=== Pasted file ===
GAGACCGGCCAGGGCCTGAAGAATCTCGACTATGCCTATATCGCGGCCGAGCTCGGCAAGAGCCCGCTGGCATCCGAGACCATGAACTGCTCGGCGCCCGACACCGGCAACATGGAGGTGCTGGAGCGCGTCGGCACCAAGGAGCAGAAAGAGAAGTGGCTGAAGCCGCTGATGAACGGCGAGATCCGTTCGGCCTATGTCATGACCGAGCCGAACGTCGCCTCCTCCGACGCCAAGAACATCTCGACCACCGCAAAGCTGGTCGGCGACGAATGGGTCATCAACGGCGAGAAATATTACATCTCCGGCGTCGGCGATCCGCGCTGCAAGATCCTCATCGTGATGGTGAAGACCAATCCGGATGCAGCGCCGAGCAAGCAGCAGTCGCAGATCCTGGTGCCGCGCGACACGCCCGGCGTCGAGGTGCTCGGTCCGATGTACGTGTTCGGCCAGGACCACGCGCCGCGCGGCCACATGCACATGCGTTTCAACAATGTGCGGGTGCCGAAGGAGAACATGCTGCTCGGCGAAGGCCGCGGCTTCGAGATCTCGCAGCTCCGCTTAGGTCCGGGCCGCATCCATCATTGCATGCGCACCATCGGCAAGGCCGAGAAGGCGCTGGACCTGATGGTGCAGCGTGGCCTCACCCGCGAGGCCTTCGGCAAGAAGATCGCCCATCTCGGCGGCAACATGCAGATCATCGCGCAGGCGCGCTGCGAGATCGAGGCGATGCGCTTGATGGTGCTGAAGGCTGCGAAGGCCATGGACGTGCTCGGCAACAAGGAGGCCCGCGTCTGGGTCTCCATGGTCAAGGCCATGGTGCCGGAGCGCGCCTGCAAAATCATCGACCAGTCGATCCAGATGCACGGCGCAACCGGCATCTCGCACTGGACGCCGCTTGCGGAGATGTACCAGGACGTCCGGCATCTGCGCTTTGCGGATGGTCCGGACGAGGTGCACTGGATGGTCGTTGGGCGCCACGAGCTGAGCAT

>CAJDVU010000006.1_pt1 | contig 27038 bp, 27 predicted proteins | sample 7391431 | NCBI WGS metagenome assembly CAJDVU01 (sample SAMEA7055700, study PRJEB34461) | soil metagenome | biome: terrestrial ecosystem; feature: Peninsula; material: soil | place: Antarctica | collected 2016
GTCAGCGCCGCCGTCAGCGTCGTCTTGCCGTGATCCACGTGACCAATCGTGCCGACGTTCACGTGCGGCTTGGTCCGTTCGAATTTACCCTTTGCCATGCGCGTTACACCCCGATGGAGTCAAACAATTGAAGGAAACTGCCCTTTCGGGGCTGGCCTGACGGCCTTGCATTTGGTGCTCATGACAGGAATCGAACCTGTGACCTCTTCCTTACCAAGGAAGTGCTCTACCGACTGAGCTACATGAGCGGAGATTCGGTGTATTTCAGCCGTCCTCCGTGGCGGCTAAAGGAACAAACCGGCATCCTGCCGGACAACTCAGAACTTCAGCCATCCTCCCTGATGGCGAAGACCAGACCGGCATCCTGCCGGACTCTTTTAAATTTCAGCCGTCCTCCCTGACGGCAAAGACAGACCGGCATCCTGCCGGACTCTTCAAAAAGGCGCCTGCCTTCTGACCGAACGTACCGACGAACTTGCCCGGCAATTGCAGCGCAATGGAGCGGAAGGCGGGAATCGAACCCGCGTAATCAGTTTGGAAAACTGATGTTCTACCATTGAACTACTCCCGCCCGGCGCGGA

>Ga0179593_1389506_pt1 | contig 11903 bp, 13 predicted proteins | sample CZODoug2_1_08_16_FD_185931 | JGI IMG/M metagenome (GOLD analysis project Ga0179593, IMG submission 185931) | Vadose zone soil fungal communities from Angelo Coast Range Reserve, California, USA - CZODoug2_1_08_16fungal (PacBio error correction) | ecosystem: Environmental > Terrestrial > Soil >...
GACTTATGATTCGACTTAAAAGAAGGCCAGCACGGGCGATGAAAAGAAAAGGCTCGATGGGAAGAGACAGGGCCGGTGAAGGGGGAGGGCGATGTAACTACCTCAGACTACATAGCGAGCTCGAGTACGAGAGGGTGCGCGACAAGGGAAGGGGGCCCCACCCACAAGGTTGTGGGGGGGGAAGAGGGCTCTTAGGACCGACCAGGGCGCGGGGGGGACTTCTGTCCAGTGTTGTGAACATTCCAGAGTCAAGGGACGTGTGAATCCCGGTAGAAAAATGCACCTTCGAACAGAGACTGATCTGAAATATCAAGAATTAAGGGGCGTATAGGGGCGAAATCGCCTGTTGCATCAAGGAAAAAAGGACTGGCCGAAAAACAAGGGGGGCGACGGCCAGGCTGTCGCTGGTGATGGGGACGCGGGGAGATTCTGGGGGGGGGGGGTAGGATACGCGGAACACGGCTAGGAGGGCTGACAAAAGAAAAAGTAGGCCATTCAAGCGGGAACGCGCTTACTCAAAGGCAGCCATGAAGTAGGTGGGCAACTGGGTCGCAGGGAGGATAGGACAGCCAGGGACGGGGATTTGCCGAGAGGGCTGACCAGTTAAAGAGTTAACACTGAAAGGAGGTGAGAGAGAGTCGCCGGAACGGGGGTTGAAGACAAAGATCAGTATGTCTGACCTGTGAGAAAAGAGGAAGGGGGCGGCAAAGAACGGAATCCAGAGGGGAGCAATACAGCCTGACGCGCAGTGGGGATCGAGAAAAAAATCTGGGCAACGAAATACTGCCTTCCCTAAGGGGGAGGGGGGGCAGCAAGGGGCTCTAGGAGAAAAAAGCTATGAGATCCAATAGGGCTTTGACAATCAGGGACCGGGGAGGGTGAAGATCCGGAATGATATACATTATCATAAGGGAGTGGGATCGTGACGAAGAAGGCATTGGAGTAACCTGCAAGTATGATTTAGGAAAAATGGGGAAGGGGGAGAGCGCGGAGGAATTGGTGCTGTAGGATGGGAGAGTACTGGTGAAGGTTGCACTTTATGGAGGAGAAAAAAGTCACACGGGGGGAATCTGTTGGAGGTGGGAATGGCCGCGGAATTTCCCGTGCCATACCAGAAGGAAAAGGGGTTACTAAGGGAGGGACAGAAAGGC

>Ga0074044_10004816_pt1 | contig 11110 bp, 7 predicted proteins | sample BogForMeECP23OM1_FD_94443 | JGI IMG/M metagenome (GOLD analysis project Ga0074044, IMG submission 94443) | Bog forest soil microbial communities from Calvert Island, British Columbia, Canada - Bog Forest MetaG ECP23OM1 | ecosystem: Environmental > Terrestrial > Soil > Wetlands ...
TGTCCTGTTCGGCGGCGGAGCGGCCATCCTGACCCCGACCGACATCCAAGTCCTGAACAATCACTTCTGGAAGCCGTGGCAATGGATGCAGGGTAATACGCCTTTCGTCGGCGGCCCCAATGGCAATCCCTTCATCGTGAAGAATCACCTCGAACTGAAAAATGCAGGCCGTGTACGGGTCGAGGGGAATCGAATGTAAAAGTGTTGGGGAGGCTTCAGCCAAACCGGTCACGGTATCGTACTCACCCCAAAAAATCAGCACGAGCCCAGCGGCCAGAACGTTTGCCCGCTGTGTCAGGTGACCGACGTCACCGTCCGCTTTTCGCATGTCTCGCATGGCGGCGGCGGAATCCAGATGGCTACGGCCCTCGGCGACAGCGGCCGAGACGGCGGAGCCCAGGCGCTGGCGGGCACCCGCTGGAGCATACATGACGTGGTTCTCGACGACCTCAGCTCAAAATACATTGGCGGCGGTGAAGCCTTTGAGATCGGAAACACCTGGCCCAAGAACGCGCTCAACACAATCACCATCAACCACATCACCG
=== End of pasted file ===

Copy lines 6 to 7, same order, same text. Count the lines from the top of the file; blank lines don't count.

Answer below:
>Ga0074044_10004816_pt1 | contig 11110 bp, 7 predicted proteins | sample BogForMeECP23OM1_FD_94443 | JGI IMG/M metagenome (GOLD analysis project Ga0074044, IMG submission 94443) | Bog forest soil microbial communities from Calvert Island, British Columbia, Canada - Bog Forest MetaG ECP23OM1 | ecosystem: Environmental > Terrestrial > Soil > Wetlands ...
TGTCCTGTTCGGCGGCGGAGCGGCCATCCTGACCCCGACCGACATCCAAGTCCTGAACAATCACTTCTGGAAGCCGTGGCAATGGATGCAGGGTAATACGCCTTTCGTCGGCGGCCCCAATGGCAATCCCTTCATCGTGAAGAATCACCTCGAACTGAAAAATGCAGGCCGTGTACGGGTCGAGGGGAATCGAATGTAAAAGTGTTGGGGAGGCTTCAGCCAAACCGGTCACGGTATCGTACTCACCCCAAAAAATCAGCACGAGCCCAGCGGCCAGAACGTTTGCCCGCTGTGTCAGGTGACCGACGTCACCGTCCGCTTTTCGCATGTCTCGCATGGCGGCGGCGGAATCCAGATGGCTACGGCCCTCGGCGACAGCGGCCGAGACGGCGGAGCCCAGGCGCTGGCGGGCACCCGCTGGAGCATACATGACGTGGTTCTCGACGACCTCAGCTCAAAATACATTGGCGGCGGTGAAGCCTTTGAGATCGGAAACACCTGGCCCAAGAACGCGCTCAACACAATCACCATCAACCACATCACCG